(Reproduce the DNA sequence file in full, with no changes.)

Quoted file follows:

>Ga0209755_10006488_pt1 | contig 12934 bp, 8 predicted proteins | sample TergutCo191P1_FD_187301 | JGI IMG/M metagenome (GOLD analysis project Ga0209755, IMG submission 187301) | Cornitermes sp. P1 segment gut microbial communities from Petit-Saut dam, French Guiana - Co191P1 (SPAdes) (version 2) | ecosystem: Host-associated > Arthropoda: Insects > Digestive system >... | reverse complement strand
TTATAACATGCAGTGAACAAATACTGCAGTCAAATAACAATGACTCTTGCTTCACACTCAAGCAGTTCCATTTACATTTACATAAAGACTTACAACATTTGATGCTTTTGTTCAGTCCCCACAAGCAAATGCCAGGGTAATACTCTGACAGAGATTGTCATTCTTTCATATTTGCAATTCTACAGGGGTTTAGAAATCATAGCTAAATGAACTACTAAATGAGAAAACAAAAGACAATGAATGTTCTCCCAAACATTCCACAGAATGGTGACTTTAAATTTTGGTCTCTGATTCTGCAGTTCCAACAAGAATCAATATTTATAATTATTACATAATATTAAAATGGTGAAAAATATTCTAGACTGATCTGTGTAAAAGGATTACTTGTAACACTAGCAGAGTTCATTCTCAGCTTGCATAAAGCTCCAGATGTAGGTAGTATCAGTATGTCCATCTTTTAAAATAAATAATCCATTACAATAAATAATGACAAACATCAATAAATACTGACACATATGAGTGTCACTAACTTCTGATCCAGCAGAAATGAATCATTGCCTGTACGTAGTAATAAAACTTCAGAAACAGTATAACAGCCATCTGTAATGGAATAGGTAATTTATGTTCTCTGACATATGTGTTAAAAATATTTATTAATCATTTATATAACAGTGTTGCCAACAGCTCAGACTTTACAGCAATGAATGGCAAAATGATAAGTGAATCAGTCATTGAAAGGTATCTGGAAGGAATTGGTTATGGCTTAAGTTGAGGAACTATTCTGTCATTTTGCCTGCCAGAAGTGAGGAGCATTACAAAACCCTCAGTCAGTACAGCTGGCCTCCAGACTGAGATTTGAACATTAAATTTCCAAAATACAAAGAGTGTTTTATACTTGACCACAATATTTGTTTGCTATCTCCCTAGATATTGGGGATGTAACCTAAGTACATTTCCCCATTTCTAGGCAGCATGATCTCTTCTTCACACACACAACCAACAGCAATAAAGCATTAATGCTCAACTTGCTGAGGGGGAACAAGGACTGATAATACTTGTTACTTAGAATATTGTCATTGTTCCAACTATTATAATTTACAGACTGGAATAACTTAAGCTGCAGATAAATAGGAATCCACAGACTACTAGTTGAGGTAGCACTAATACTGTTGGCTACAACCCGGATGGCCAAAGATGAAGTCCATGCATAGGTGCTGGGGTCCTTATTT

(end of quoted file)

>Ga0209755_10006488_pt1 | contig 12934 bp, 8 predicted proteins | sample TergutCo191P1_FD_187301 | JGI IMG/M metagenome (GOLD analysis project Ga0209755, IMG submission 187301) | Cornitermes sp. P1 segment gut microbial communities from Petit-Saut dam, French Guiana - Co191P1 (SPAdes) (version 2) | ecosystem: Host-associated > Arthropoda: Insects > Digestive system >... | reverse complement strand
TTATAACATGCAGTGAACAAATACTGCAGTCAAATAACAATGACTCTTGCTTCACACTCAAGCAGTTCCATTTACATTTACATAAAGACTTACAACATTTGATGCTTTTGTTCAGTCCCCACAAGCAAATGCCAGGGTAATACTCTGACAGAGATTGTCATTCTTTCATATTTGCAATTCTACAGGGGTTTAGAAATCATAGCTAAATGAACTACTAAATGAGAAAACAAAAGACAATGAATGTTCTCCCAAACATTCCACAGAATGGTGACTTTAAATTTTGGTCTCTGATTCTGCAGTTCCAACAAGAATCAATATTTATAATTATTACATAATATTAAAATGGTGAAAAATATTCTAGACTGATCTGTGTAAAAGGATTACTTGTAACACTAGCAGAGTTCATTCTCAGCTTGCATAAAGCTCCAGATGTAGGTAGTATCAGTATGTCCATCTTTTAAAATAAATAATCCATTACAATAAATAATGACAAACATCAATAAATACTGACACATATGAGTGTCACTAACTTCTGATCCAGCAGAAATGAATCATTGCCTGTACGTAGTAATAAAACTTCAGAAACAGTATAACAGCCATCTGTAATGGAATAGGTAATTTATGTTCTCTGACATATGTGTTAAAAATATTTATTAATCATTTATATAACAGTGTTGCCAACAGCTCAGACTTTACAGCAATGAATGGCAAAATGATAAGTGAATCAGTCATTGAAAGGTATCTGGAAGGAATTGGTTATGGCTTAAGTTGAGGAACTATTCTGTCATTTTGCCTGCCAGAAGTGAGGAGCATTACAAAACCCTCAGTCAGTACAGCTGGCCTCCAGACTGAGATTTGAACATTAAATTTCCAAAATACAAAGAGTGTTTTATACTTGACCACAATATTTGTTTGCTATCTCCCTAGATATTGGGGATGTAACCTAAGTACATTTCCCCATTTCTAGGCAGCATGATCTCTTCTTCACACACACAACCAACAGCAATAAAGCATTAATGCTCAACTTGCTGAGGGGGAACAAGGACTGATAATACTTGTTACTTAGAATATTGTCATTGTTCCAACTATTATAATTTACAGACTGGAATAACTTAAGCTGCAGATAAATAGGAATCCACAGACTACTAGTTGAGGTAGCACTAATACTGTTGGCTACAACCCGGATGGCCAAAGATGAAGTCCATGCATAGGTGCTGGGGTCCTTATTT